And sections 2 and 3 are practically identical with chapter 217, page 760 of volume 31 of the United States Statutes at Large, with the exception that same, instead of being applicable to the Five Civilized Tribes and the Quapaw Indians, is made applicable to the Choctaw and Chickasaw Nations alone. Section 4 is for the purpose of securing evidence; limits the time within which suits must be brought to one year after the passage of the act, and provides that no surety for costs shall be required from the plaintiff.
If this bill should become a law, it would be far-reaching in its effects, in that it would result in the reopening of the enrollment in the Choctaw and Chickasaw Nations and a readjudication by the United States courts of cases already heard and determined-a proceeding that was once conducted in determining the rights of persons to citizenship in the Five Civilized Tribes with such little success and in so unsatisfactory a manner as to bring about the institution of the Choctaw-Chickasaw Citizenship Court under the act of Congress approved July 1, 1902 (32 Stats. L., 641), which court rejected over 3,000 of the applicants who had been admitted by the United States courts, and only admitted 150. It not only contemplates the review of former decisions, but opens the matter to the extent of permitting original applications, and, if it becomes a law will prolong the enrollment work for an indefinite period.
Under date of November 15, 1907, I transmitted a report to the department showing the names of 52 persons who made application for enrollment as citizens and freedmen of the Choctaw. Chickasaw, Cherokee, and Creek Nations within the time provided by law, and who were entitled to citizenship, but whose enrollments were not approved by reason of error of this office, the department, or delay by the telegraph companies, and called the attention of the department to a letter of Commissioner Bixby, my predecessor in office, dated June 28, 1907, relative to the same matter, and suggested the advisability of requesting congressional action with a view to affording relief to these persons.
The Acting Commissioner of Indian Affairs by Indian Office letter of July 23, 1907 (I. T. I). 59745-1907), in reporting on Commissioner Bixby’s letter stated:
It appears from Commissioner Bixby’s letter that the parties mentioned by him are entitled to enrollment, and that for various reasons their mimes were not placed on the rolls. As it appears to be thoroughly established that they are as much entitled as any of the citizens of the tribe to which they belong and ns there is no existing law by which they can be enrolled, it is recommended that the list be preserved and that the Commissioner to the Five Civilized Tribes be requested to investigate further similar wises, to the end that relief may be furnished to all such persons by special act of Congress, authorizing the placing of their names on the rolls of citizens of the nations to which they belong.
This recommendation was approved by the Secretary of the Interior July 25, 1907.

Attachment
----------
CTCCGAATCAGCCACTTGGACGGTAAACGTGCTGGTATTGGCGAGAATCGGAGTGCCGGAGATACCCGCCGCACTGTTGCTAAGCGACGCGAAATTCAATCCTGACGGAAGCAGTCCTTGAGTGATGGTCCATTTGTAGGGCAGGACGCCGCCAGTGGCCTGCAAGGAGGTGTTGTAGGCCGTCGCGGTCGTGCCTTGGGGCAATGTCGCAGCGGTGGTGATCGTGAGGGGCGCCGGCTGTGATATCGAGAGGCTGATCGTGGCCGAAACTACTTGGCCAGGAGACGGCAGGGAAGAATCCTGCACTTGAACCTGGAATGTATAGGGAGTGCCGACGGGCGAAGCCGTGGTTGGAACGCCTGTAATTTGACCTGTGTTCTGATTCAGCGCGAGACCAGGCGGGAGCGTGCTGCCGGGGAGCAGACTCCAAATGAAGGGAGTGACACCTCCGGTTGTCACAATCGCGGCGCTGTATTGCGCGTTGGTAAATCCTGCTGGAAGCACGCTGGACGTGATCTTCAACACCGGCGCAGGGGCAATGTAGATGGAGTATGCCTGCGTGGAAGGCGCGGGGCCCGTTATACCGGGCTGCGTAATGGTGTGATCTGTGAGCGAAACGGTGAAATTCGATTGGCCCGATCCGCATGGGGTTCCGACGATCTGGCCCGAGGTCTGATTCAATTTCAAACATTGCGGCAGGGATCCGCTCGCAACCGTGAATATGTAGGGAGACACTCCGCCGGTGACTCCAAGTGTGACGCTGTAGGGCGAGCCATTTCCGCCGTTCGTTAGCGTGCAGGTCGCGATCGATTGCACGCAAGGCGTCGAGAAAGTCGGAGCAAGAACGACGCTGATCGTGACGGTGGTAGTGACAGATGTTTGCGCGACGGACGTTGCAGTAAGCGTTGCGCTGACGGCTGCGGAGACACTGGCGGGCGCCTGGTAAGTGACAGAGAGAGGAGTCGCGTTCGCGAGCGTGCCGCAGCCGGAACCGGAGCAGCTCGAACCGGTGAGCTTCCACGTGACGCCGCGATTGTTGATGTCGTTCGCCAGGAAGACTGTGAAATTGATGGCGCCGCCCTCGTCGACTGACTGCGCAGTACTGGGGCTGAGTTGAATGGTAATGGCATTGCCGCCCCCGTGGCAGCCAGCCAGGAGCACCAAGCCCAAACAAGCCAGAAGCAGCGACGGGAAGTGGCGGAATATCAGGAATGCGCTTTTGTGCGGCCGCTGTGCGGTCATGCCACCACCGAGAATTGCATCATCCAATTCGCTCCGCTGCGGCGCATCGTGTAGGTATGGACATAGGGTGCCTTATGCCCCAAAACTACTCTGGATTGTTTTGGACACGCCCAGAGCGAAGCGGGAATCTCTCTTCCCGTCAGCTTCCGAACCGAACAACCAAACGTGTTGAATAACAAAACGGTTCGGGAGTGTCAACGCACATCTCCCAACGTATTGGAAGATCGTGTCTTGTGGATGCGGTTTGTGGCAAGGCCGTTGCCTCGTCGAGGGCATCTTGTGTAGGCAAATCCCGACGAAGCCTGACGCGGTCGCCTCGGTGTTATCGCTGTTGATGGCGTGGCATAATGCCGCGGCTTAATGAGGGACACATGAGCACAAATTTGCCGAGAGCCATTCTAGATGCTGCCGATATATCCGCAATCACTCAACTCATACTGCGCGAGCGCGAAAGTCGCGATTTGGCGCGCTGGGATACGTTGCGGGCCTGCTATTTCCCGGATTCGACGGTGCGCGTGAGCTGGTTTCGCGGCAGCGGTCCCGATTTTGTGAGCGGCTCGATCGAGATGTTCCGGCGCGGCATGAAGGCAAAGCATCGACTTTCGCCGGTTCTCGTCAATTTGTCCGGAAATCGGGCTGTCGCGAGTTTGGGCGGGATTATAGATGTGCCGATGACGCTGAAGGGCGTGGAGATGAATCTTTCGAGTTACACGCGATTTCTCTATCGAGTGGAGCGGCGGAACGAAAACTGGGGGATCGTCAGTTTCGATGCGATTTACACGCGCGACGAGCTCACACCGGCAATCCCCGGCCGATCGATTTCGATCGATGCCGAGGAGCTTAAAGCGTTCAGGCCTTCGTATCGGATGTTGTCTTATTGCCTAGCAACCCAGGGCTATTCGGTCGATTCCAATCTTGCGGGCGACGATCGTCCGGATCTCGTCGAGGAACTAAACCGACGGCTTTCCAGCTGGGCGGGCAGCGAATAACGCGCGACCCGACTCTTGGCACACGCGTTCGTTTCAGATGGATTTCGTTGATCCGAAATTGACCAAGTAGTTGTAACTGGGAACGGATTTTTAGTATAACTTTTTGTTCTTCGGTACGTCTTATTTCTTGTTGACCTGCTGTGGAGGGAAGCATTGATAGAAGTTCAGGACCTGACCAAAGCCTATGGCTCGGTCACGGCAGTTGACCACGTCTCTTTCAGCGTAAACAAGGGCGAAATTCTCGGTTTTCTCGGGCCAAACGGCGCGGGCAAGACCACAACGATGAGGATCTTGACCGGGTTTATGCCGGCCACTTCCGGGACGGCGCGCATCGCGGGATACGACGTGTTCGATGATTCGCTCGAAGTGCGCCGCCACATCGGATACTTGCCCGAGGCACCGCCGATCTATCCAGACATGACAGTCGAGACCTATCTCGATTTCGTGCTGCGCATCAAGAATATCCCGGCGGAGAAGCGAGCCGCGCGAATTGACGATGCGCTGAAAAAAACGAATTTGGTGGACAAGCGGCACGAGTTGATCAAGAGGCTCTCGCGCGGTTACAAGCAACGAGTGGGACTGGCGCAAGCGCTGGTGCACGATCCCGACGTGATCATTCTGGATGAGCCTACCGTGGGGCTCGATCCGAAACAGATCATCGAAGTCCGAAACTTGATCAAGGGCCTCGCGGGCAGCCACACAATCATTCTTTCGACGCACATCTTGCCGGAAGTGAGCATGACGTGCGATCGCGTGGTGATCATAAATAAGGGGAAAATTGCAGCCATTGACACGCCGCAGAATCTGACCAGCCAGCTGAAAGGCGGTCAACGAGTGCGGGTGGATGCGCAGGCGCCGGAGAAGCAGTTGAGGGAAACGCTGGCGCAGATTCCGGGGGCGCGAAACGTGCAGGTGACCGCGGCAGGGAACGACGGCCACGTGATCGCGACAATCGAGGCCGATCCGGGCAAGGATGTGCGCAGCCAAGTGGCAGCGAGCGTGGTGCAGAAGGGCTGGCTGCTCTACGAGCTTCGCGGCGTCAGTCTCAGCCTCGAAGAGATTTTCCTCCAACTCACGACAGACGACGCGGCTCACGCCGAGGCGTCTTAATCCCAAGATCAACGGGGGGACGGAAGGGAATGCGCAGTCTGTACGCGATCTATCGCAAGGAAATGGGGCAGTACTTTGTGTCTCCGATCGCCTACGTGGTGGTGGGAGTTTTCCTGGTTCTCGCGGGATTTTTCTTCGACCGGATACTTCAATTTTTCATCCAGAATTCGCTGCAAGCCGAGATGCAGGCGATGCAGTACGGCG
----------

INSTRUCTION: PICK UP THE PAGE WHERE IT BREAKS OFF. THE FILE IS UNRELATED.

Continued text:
It appears from the records of this office that approximately 51,600 persons who made application for enrollment as citizens or freedmen of the Choctaw, Chickasaw, Cherokee, or Creek Nation were rejected. Two thousand six hundred and eighty of these applicants claimed to be Creeks, 11,920 claimed to be Cherokees, and the balance, 37.000, claimed rights as Choctaws and Chickasaws. These applications were all passed upon by the Commission or the Commissioner to the Five Civilized Tribes, and nearly all of them were reviewed by the department, and a large number thereof was also passed upon by the United States District Court for the Indian Territory and by the Choctaw-Chickasaw Citizenship Court, created by the act of Congress of July 1, 1902 (32 Stats. L. 641).
It is claimed by many that their applications were not properly considered, and that many who were enrolled as Choctaw and Chickasaw freedmen and allotted land of the appraised value of $130, 16 should have been enrolled as Indians by blood and permitted to select land of the appraised value of $1,041.28 and share in the annuities and payments with other citizens of the Choctaw and Chickasaw Nations; and I understand that many of such persons are represented in the Fleming case now pending before the Supreme Court of the United States.
Under all of the circumstances as above set forth, unless it is shown that the applications were improperly considered, of which I have no knowledge. I do not feel warranted in recommending the passage of the bill as submitted by Senator Clapp but suggest, in lieu thereof, that it might be proper to enact legislation that would authorize the Secretary of the Interior to enroll the names of the 52 persons designated in my report to the department, dated November 15, 1907, and such other claimants whose applications for enrollment may be found to be in similar status and to adjudicate the claims of and enroll such persons, if he deems proper, whose applications for enrollment were filed within the time prescribed by law and whose cases were not considered, with a provision that the enrollment of the Mississippi Choctaws mentioned in said letter be made subject to all the conditions contained in said sections 41, 42, and 44 of the act of Congress approved July 1, 1902 (32 Stats. L. 641).
J. G. Wright, Commissioner